My walk through Berlin made me finally admit, that I am not a city person. Some corners and areas were definitely able to enthuse me but in general, Berlin, despite all the hymns of praise, left a sobering impression. An impression I can’t blame on the city itself, but on my own individual interests. Still, David’s private tour through our parliament building surprises me in a positive way. An almost majestic seeming mix of modern and old architecture, spread their own specific charm. This combined with the subtle knowledge of important decisions been made on this ground, almost made the German Reichstag become my unexpected highlight of Berlin…if it hadn’t been for the milk carton…
My last night in Berlin. My last cigarette on David’s balcony. It’s Sunday morning when the sturdy apartment’s door snaps shut behind me and the lift brings me 25 floors earthwards. Another goodbye, definitely to many of these recently, but at least it’s only a temporary one this time. I leave Berlin with a satisfied feeling and the certainty, that I will never have to use ‘I’ve never been to Berlin’ ever again, while having conversations with, most likely Asian, travelling acquaintances.
It takes me 3 lifts in order to get to Leipzig. Lift #1, a young couple, that works in a refugee cafe and maltreats me with Berlin Underground Gangster Rap music, drops me off at a big petrol station on the highway. Lift #2, Barbara from Poland is actually driving 600 kilometers to Saarbrücken, my home city. ‘Is it time for another surprise?’ – ‘No, not this time‘. 3 weeks later and I would have definitely taken this lift, but for now, I let her drop me off at another gas station and wish her “Safe trip!”. Lift #3, George from Kenya would normally just pass Leipzig, but he offers to take a 40 minutes detour and bring me to my host’s place. Generosity, you usually get confronted with when African people pick you up. Generosity and interesting music. This time it is Nigerian Party/Raggae music that makes me smile. He drops me off at Martin’s apartment. An old friend I made 2 1/2 years ago in Thailand. It nearly makes me feel nostalgic.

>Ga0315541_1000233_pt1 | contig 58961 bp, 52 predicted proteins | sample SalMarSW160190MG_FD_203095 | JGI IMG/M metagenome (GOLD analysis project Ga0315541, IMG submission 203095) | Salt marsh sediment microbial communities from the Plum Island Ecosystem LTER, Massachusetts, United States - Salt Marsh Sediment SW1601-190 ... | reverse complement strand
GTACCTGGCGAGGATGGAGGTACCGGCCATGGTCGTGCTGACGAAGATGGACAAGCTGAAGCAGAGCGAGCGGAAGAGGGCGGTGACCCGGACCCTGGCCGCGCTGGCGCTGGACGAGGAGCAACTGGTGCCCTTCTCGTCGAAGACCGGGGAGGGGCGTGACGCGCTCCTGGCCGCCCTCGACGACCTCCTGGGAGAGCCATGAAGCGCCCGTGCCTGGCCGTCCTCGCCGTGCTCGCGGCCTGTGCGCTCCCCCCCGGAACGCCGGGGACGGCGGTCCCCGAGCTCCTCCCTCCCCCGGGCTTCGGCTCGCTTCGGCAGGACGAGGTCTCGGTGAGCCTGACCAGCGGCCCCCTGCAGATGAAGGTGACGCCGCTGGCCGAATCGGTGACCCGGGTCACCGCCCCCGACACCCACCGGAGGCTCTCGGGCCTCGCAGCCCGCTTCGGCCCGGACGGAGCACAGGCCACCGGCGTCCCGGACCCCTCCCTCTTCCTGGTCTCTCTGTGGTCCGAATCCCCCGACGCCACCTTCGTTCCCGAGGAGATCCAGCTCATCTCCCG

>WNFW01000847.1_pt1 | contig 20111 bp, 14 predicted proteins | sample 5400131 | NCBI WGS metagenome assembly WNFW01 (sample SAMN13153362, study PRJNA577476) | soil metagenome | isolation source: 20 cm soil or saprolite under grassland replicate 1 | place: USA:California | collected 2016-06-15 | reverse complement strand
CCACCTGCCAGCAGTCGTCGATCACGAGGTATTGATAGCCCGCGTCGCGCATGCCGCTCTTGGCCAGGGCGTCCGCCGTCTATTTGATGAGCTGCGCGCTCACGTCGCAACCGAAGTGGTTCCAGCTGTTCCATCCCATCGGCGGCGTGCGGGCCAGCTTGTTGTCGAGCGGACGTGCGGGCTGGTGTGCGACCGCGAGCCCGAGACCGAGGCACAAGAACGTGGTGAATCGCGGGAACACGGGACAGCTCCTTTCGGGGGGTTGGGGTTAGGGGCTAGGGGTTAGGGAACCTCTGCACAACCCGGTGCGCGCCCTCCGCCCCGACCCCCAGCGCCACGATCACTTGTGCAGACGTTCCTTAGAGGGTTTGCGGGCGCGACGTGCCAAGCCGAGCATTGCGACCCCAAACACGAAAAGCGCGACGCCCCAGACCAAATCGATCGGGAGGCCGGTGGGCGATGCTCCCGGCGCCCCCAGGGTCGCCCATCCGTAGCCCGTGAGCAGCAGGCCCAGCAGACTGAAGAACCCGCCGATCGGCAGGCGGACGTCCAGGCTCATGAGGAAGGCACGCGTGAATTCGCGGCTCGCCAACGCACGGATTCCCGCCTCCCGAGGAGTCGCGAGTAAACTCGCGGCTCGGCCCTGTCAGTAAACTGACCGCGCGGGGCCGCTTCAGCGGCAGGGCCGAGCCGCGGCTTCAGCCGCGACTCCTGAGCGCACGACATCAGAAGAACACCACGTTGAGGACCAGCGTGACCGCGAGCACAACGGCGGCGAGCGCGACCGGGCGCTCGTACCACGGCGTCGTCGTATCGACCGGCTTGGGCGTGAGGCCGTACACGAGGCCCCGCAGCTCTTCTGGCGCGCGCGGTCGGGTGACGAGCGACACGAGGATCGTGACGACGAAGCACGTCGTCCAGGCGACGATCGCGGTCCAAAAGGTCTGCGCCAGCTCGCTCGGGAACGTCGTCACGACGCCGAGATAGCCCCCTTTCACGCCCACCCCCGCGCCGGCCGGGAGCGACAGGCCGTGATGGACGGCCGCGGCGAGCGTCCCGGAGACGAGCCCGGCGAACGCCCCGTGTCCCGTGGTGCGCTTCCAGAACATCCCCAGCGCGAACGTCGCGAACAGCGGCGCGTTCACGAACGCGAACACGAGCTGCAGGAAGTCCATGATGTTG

The little things in life. A young child reminds me of my own childhood. It’s St. Martin’s day. A day, on which children walk through the streets carrying little homemade lanterns. I remember crafting some fancy ones at my Kindergarten. Snail shaped ones, ghosts or moon formed bodies made of cardboard. This child, I met in a deprived area, did not enjoy this luxury. A small, circular, with foil covered hole, a faint light shines through, plain painted sides and a shape, my former math teacher would have referred to as cuboid. An used, converted milk carton. The weak light inside the lantern makes the children’s shiny eyes appear even brighter. Fully unimpressed by other children’s masterpieces. Without a sign of jealousy she’s swinging her lantern in front of me while we are standing in the same train. Happy with what she has. A virtue, most people have forgotten about nowadays.
Happy with an old milk carton. A milk carton, that made at least one other person happy on that night.